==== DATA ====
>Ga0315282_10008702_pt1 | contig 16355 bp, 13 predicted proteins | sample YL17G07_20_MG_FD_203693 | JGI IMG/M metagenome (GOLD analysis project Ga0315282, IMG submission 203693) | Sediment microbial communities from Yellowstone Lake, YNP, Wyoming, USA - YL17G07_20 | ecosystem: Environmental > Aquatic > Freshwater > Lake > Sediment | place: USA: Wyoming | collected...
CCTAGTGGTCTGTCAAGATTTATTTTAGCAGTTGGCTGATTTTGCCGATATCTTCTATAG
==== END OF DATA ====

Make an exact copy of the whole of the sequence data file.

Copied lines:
>Ga0315282_10008702_pt1 | contig 16355 bp, 13 predicted proteins | sample YL17G07_20_MG_FD_203693 | JGI IMG/M metagenome (GOLD analysis project Ga0315282, IMG submission 203693) | Sediment microbial communities from Yellowstone Lake, YNP, Wyoming, USA - YL17G07_20 | ecosystem: Environmental > Aquatic > Freshwater > Lake > Sediment | place: USA: Wyoming | collected...
CCTAGTGGTCTGTCAAGATTTATTTTAGCAGTTGGCTGATTTTGCCGATATCTTCTATAG